Practice of Secrecy
It is hard for me to keep a surprise. With the help of Elvis West, CPC's Social Media Specialist, I recently put together a video tribute for a friend's retirement party. The video was filmed at a local golf course a few weeks ago. It was then sent to the fellow who was responsible for editing all of the submitted congratulatory comments into one montage to be shown at the retirement event. Well every time I saw my retiring friend prior to the party, all I wanted to do was pull out my phone and show him the video! I'm just not very good with containment on those kinds of things.
Part of this inability comes from an enthusiasm (love language?) in giving. It really is more blessed to give than receive (Acts 20:30)]. But if I'm entirely on the level, part of this inability comes from my desire to be viewed favorably. I want to be well-liked and known as that great friend or family member who does nice things for others. I don't allow things to stay under wraps (figuratively or literally), because I want to be noticed. In this admission, I acknowledge that I have not learned the discipline of secrecy very well.
In the greatest sermon ever preached, Jesus talked a great deal about keeping things quiet. "But when you give to the needy, do not let your left hand know what your right hand is doing ... when you pray, go into your room and shut the door and pray to your Father who is in secret ... when you fast, anoint your head and wash your face, that your fasting may not be seen by others but by your Father who is in secret ... " (Matthew 6:3, 6, 17-18). In Jesus's kingdom, there is something to be said for keeping secrets, especially when those secrets nurture humility and protect us from the pride that comes from public lives of righteous living.
In writing about the spiritual discipline of secrecy Jesus espouses in the Sermon on the Mount, Dallas Willard in The Spirit of the Disciplines says, " ... one of the greatest fallacies of our faith, and actually one of the greatest acts of unbelief, is the thought that our spiritual acts and virtues need to be advertised to be known ... secrecy, rightly practiced enables us to place our public relations department entirely in the hands of God ... we allow him to decide when our deeds will be known and when our light will be noticed." When we desire the right kind of secrecy ... then love and humility before God will develop to the point that we will not only see our friends, family, and associates in a better light, but we will also develop the very Christian virtue of desiring their good above our own. Paul expressed this same truth to the Philippian church when he told them to "Do nothing from selfish ambition or conceit, but in humility count others more significant than yourselves. Let each of you look not only to his own interests, but also to the interests of others." (Philippians 2:3-4).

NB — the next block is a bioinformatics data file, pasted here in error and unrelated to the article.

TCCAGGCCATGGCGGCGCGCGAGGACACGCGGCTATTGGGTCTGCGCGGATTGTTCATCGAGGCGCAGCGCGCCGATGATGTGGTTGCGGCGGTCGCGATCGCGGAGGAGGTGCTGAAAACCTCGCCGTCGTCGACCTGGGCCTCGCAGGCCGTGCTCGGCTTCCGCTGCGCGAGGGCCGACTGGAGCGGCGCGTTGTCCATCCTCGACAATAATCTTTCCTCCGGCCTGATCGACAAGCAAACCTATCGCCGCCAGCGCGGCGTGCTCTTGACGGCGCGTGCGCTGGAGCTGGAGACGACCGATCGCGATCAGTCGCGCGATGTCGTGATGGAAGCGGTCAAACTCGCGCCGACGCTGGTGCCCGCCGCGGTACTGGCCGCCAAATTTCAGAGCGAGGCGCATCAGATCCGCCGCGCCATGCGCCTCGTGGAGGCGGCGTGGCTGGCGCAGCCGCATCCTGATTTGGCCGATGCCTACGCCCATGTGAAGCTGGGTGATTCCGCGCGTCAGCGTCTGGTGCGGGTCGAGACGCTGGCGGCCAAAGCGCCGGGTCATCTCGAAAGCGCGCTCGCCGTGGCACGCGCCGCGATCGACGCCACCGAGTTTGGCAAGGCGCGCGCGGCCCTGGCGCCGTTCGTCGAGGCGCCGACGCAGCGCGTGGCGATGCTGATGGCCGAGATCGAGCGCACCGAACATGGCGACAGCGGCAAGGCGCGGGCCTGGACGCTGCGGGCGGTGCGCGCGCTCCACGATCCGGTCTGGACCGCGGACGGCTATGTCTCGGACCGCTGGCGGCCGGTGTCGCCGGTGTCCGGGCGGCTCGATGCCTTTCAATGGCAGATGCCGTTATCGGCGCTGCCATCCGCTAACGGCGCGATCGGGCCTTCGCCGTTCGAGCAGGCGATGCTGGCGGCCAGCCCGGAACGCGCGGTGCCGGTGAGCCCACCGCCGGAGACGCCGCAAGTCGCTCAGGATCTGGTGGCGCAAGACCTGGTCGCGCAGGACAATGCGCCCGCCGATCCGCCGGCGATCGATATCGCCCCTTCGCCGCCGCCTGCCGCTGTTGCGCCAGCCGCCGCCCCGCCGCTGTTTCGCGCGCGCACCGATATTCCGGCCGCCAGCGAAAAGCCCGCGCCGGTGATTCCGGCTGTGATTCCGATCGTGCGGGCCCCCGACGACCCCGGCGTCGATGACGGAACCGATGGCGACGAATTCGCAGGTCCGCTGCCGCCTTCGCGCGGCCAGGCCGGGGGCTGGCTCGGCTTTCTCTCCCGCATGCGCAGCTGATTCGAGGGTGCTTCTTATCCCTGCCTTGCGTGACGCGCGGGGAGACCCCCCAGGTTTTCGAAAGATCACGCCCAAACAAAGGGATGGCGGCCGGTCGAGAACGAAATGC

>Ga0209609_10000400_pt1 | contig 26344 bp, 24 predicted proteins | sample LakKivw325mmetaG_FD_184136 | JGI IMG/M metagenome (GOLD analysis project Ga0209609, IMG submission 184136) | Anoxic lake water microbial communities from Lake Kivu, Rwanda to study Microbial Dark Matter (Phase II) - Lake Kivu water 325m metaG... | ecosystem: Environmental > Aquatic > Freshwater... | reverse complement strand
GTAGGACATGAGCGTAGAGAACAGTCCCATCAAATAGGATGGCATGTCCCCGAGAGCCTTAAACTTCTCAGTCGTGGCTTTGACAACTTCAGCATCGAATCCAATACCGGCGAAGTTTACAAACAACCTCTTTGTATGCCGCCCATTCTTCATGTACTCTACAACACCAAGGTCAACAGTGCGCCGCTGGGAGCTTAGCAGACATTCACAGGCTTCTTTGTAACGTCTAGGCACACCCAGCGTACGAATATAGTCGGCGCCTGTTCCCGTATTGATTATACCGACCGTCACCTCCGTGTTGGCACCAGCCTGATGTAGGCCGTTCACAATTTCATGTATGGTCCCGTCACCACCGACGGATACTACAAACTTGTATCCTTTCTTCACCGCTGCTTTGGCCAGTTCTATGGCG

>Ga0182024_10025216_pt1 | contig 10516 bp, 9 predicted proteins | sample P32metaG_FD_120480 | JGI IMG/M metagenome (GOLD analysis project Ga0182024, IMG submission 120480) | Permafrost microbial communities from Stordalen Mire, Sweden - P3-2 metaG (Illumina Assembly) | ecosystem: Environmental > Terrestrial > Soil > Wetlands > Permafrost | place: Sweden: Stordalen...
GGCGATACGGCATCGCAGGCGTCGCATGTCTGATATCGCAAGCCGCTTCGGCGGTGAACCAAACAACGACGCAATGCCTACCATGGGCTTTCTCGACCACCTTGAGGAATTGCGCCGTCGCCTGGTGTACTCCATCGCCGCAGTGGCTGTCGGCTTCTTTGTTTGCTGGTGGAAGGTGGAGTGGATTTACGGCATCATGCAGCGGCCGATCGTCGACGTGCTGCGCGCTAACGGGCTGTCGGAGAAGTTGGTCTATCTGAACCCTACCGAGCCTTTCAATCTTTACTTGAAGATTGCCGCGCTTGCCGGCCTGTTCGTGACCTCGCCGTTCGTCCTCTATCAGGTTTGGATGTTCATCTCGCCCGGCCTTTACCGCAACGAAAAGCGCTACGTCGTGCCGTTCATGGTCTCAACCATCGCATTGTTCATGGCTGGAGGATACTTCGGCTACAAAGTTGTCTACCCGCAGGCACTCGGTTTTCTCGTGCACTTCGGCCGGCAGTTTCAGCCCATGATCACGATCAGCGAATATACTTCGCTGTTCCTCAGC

Perhaps this practice of secrecy is why Jesus urged many who he healed not to reveal his identity. Perhaps this practice of secrecy is why Jesus avoided the crowds and would often go off to lonely places to pray. Jesus placed his PR department in the hands of God, even when misunderstood or mistreated. He never felt the need to reveal surprises in order to be thought well of.
We can follow Jesus more closely by being discreet with surprises and secrets. We do not have to do things in order to gain the approval of others when our persona is handled by God. Like Jesus, we can practice secret piety, secret prayer, and secret giving. "And your Father who sees in secret will reward you" (Matthew 6:18).